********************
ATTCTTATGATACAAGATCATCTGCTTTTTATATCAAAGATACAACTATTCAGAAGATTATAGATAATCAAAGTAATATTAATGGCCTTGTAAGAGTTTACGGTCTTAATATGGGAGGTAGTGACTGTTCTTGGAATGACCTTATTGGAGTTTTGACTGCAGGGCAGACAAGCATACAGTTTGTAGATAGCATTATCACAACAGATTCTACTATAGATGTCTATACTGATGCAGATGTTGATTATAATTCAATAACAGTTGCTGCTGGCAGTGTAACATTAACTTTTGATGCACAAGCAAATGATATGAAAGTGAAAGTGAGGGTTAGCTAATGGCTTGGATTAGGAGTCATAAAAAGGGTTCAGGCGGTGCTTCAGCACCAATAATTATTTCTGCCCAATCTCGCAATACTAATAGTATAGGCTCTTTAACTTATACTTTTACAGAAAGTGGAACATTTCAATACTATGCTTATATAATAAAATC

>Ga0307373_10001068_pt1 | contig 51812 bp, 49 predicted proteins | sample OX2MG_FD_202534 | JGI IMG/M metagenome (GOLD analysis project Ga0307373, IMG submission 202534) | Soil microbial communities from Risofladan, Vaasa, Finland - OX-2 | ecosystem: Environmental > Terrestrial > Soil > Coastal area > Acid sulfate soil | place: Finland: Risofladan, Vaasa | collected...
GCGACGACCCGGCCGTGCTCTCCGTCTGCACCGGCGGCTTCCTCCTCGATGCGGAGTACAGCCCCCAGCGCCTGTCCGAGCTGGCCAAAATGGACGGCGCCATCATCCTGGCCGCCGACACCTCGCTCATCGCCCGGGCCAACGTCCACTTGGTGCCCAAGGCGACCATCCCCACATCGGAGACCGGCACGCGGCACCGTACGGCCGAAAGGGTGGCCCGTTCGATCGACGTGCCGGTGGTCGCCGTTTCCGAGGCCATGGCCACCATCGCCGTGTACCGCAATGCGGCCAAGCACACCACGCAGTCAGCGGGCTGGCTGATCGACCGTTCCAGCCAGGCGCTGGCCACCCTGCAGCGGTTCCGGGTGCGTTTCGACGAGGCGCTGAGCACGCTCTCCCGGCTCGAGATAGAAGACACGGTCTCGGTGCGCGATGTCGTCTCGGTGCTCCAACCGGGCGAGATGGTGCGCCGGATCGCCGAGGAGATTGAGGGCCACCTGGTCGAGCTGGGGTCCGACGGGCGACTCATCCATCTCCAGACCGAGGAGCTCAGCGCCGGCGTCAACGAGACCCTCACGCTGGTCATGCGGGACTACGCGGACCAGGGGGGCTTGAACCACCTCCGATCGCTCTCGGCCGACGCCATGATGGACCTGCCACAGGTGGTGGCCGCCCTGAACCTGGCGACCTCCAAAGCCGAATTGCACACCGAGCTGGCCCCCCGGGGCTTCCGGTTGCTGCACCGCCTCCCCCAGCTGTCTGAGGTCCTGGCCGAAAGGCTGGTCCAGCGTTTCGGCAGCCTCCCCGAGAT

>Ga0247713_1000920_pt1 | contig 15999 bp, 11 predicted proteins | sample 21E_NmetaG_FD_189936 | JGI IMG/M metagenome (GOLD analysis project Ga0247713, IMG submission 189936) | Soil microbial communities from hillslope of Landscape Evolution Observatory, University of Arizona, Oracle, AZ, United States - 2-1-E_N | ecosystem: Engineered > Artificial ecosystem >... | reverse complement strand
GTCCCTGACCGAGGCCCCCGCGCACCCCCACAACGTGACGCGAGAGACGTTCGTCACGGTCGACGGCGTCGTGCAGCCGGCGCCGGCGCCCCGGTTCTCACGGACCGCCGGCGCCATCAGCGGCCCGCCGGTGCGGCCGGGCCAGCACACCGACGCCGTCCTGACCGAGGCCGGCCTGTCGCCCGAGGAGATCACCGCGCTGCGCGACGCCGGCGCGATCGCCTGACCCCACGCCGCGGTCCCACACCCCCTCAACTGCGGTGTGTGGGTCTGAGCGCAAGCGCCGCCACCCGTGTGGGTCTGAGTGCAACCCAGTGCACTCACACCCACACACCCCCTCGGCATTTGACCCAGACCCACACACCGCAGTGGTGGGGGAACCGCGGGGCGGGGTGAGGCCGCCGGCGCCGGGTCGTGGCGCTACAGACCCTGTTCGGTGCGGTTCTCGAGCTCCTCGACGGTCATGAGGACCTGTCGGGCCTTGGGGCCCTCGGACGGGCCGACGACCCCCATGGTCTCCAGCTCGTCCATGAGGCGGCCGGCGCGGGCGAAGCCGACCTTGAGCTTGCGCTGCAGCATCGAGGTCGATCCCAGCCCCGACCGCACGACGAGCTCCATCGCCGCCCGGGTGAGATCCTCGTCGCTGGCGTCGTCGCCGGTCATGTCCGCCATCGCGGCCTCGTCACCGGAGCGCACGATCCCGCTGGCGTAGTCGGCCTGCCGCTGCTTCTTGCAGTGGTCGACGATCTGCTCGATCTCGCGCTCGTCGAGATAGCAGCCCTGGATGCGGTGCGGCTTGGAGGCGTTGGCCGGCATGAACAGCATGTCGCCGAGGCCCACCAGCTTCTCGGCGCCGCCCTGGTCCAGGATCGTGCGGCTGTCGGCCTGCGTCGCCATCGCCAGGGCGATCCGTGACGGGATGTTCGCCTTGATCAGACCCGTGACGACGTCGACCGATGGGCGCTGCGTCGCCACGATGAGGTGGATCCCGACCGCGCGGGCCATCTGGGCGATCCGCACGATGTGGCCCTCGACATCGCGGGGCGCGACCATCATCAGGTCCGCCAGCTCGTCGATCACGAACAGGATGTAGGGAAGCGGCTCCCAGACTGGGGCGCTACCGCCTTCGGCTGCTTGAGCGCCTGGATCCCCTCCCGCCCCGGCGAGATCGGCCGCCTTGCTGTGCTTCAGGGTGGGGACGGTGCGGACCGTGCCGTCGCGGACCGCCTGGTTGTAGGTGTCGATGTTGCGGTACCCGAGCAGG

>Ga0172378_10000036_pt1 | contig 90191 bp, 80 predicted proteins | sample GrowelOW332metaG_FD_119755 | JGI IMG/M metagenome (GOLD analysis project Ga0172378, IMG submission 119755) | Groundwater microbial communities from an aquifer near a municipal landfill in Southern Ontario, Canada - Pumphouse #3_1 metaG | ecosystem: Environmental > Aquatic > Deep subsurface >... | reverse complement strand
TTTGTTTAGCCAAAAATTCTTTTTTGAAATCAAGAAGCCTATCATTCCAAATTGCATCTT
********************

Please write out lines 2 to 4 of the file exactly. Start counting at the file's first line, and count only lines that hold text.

>Ga0307373_10001068_pt1 | contig 51812 bp, 49 predicted proteins | sample OX2MG_FD_202534 | JGI IMG/M metagenome (GOLD analysis project Ga0307373, IMG submission 202534) | Soil microbial communities from Risofladan, Vaasa, Finland - OX-2 | ecosystem: Environmental > Terrestrial > Soil > Coastal area > Acid sulfate soil | place: Finland: Risofladan, Vaasa | collected...
GCGACGACCCGGCCGTGCTCTCCGTCTGCACCGGCGGCTTCCTCCTCGATGCGGAGTACAGCCCCCAGCGCCTGTCCGAGCTGGCCAAAATGGACGGCGCCATCATCCTGGCCGCCGACACCTCGCTCATCGCCCGGGCCAACGTCCACTTGGTGCCCAAGGCGACCATCCCCACATCGGAGACCGGCACGCGGCACCGTACGGCCGAAAGGGTGGCCCGTTCGATCGACGTGCCGGTGGTCGCCGTTTCCGAGGCCATGGCCACCATCGCCGTGTACCGCAATGCGGCCAAGCACACCACGCAGTCAGCGGGCTGGCTGATCGACCGTTCCAGCCAGGCGCTGGCCACCCTGCAGCGGTTCCGGGTGCGTTTCGACGAGGCGCTGAGCACGCTCTCCCGGCTCGAGATAGAAGACACGGTCTCGGTGCGCGATGTCGTCTCGGTGCTCCAACCGGGCGAGATGGTGCGCCGGATCGCCGAGGAGATTGAGGGCCACCTGGTCGAGCTGGGGTCCGACGGGCGACTCATCCATCTCCAGACCGAGGAGCTCAGCGCCGGCGTCAACGAGACCCTCACGCTGGTCATGCGGGACTACGCGGACCAGGGGGGCTTGAACCACCTCCGATCGCTCTCGGCCGACGCCATGATGGACCTGCCACAGGTGGTGGCCGCCCTGAACCTGGCGACCTCCAAAGCCGAATTGCACACCGAGCTGGCCCCCCGGGGCTTCCGGTTGCTGCACCGCCTCCCCCAGCTGTCTGAGGTCCTGGCCGAAAGGCTGGTCCAGCGTTTCGGCAGCCTCCCCGAGAT

>Ga0247713_1000920_pt1 | contig 15999 bp, 11 predicted proteins | sample 21E_NmetaG_FD_189936 | JGI IMG/M metagenome (GOLD analysis project Ga0247713, IMG submission 189936) | Soil microbial communities from hillslope of Landscape Evolution Observatory, University of Arizona, Oracle, AZ, United States - 2-1-E_N | ecosystem: Engineered > Artificial ecosystem >... | reverse complement strand